1999: More of the Same

By Shecter, Jennifer | Multinational Monitor, December 1998 | Go to article overview

1999: More of the Same


Shecter, Jennifer, Multinational Monitor


When the dust clears after the impeachment process ends, the U.S. Congress will turn its attention to issues of greatest concern to special interests. Here is a sneak peak at some of what is to come - and the investments generous contributors have made to keep their bottom lines intact. All totals are based on data downloaded from the Federal Election Commission on December 1, 1998.

AIRLINES. Total: $3.8 million, 59 percent to Republicans. Six of the major airlines and the Air Transport Association of America (ATA) have stepped up their political involvement - reporting lobbying expenditures of $5.6 million in the first six months of 1998, a 42 percent increase from the same period in 1997.

This hike in spending comes as Congress prepares to consider 1998 Department of Transportation airline competition rules and proposals to give smaller carriers access to some of the nation's biggest airports. The six large carriers - American, Northwest, United, US Airways, Delta and Continental - and the ATA account for 84 percent of total industry campaign contributions in the 1997-98 election cycle.

Southwest has taken a back seat in the competition debate - reflected in the company's lobbying expenses dropping from $880,000 in the first six months of 1997 to $80,000 in the same period in 1998. In June 1997, Southwest lost a heated months-long battle with the larger carriers over how to tax airline tickets.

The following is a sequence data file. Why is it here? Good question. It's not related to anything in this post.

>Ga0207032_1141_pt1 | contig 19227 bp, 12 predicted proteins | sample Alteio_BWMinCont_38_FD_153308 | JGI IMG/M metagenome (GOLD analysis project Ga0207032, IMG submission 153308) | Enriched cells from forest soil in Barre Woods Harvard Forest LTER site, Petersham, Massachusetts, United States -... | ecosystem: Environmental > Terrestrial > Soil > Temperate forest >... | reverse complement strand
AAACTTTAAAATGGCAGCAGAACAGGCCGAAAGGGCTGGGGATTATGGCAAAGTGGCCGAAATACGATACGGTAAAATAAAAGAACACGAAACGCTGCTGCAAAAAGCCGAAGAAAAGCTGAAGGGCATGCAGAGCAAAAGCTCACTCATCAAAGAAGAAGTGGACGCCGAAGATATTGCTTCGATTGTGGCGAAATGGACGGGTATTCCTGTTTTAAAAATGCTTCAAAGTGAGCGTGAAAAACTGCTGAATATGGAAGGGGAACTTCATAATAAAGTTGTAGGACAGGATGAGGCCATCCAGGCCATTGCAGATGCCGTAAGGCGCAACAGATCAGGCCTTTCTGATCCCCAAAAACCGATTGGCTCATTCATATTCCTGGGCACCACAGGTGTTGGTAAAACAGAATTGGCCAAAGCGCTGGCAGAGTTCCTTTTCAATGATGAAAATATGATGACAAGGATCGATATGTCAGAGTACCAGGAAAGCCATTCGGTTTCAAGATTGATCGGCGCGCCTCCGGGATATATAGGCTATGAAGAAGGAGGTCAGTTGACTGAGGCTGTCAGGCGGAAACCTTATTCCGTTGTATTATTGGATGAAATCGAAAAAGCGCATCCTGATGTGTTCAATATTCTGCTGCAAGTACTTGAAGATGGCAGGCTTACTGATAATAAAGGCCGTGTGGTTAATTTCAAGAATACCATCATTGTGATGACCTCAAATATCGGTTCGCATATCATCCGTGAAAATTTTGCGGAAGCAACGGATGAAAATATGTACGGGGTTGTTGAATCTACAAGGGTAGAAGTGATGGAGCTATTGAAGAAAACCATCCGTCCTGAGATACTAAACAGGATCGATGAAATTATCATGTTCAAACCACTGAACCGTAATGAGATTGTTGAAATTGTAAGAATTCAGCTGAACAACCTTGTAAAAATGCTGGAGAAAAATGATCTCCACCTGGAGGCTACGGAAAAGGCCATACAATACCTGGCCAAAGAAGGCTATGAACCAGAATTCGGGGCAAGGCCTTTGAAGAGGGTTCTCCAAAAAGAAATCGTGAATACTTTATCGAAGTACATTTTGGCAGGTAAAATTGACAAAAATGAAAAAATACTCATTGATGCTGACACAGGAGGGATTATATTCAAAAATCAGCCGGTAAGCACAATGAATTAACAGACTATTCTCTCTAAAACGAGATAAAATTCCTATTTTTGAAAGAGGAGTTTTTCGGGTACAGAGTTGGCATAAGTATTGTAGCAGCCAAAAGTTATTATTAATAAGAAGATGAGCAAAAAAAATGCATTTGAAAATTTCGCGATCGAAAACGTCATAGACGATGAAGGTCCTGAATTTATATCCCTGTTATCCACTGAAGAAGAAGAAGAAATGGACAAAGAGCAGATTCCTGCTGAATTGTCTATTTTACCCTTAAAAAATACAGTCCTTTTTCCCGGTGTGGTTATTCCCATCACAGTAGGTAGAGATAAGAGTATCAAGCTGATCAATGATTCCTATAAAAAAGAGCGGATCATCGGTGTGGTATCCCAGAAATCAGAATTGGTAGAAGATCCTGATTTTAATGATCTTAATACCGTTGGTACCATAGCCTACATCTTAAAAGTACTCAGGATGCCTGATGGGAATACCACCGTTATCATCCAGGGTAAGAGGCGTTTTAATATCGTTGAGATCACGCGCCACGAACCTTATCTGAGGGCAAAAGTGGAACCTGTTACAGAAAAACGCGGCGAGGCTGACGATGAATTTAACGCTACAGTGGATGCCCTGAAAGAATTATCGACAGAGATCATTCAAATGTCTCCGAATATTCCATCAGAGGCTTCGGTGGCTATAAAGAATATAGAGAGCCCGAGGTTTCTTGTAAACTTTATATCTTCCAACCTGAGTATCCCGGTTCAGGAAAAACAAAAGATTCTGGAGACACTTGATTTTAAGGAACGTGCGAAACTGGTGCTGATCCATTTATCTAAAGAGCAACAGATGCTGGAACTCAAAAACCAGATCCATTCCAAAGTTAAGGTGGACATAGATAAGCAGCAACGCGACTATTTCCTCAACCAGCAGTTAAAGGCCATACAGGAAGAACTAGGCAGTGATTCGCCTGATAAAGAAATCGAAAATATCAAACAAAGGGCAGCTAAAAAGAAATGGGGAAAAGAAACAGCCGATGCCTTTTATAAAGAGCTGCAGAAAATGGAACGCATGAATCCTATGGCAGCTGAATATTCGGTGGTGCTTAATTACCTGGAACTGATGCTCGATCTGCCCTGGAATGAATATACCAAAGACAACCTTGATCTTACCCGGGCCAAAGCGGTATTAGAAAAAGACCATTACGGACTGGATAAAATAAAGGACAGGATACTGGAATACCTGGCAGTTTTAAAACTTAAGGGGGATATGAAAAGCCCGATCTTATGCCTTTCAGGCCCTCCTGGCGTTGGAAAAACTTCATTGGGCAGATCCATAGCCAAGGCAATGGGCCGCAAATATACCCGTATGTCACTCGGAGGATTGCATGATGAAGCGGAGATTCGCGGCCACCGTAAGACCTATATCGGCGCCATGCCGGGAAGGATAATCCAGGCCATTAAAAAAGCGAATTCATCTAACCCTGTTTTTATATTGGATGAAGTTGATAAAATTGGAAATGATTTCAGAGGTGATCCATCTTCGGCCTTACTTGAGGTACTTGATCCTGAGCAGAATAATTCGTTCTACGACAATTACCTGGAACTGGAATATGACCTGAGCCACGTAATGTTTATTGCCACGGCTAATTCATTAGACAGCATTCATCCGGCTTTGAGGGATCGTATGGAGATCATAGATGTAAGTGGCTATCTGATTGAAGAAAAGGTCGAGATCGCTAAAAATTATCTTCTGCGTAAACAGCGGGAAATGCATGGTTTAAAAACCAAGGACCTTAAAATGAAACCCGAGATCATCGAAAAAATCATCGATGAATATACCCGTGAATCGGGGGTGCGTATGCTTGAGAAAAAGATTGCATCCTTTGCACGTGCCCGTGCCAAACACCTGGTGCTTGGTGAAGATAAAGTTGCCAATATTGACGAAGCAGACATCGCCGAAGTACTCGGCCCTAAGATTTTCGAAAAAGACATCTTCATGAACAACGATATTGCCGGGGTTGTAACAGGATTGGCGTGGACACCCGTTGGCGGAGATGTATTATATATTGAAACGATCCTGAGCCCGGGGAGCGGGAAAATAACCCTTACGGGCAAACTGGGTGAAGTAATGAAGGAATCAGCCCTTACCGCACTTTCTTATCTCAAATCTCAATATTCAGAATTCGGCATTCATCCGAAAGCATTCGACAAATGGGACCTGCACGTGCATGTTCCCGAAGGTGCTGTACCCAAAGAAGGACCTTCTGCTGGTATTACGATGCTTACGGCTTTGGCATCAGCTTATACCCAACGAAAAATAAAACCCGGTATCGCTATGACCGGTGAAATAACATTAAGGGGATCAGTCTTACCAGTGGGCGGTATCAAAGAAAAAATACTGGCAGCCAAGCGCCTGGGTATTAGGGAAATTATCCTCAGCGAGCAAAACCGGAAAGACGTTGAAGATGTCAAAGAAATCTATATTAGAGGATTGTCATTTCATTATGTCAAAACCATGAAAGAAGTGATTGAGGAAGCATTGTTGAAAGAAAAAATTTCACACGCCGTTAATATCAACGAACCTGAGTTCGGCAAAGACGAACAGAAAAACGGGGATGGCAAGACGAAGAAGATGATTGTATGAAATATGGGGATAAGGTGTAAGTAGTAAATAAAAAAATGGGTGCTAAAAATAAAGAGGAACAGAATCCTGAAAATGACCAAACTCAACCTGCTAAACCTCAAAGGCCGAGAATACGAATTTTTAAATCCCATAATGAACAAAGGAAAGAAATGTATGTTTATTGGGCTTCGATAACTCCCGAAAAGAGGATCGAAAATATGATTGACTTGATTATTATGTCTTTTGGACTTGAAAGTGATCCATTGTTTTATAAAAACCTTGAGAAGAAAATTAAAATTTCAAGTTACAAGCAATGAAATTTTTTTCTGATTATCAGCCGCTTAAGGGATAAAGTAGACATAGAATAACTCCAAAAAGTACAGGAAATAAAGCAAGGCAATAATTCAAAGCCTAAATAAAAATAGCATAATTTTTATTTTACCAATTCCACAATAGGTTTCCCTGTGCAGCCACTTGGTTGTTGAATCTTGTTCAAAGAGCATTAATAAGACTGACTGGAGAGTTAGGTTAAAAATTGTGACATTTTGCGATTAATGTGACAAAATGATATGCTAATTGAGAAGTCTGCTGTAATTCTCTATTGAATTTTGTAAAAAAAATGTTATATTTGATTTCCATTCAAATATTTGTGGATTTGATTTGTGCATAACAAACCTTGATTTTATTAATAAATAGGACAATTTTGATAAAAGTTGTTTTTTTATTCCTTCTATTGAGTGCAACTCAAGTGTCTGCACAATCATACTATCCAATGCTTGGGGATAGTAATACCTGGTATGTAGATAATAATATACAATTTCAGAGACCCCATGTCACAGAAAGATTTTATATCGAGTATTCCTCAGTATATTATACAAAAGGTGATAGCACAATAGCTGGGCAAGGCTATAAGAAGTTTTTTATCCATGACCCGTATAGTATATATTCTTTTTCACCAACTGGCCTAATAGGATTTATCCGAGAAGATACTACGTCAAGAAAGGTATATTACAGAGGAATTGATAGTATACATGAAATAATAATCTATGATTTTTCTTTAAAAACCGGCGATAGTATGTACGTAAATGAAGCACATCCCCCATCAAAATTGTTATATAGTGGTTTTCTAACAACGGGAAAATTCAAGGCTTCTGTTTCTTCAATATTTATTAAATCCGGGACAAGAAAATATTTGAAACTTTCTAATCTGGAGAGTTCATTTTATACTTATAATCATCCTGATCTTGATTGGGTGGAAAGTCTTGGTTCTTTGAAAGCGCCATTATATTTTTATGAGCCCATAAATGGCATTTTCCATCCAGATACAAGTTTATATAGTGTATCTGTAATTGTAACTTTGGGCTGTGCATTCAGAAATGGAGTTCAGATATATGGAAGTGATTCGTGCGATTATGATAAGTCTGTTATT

BANKRUPTCY. Total. $4.2 million, 62 percent to Republicans. Visa, MasterCard and the American Financial Services Association - the National Consumer Bankruptcy Coalition (NCBC) members most intensely focused on tightening personal bankruptcy laws - distributed nearly $374,000 in campaign contributions so far in the 1997-98 election cycle.

But their political contributions do not end there. In the first six months of 1998, while the House debated and eventually passed coalition-backed legislation that would make it much harder to declare personal bankruptcy, the three credit interests spent $4.5 million on lobbying. This was almost four times what they spent during the same period in 1997.

Creditors' fight to pass a law requiring bankrupt individuals to commit to a debt repayment plan if they meet a certain income threshold will continue in 1999. Legislation died last Congress during final House and Senate negotiations.

GAMBLING. Total: $5.05 million, 60 percent to Republicans. The next couple of months will be crucial for casinos and Indian tribes, as they await a possible recommendation by the Gambling Impact Study Commission to impose new federal regulations on the industry. Gambling interests will also fight proposals to restrict gambling cruises that operate in international waters.

The industry is no stranger to Capitol Hill, steadily increasing its campaign contributions over the last several cycles. Donations from gambling PACs in the 1998 elections were up 93 percent over the previous cycle. …

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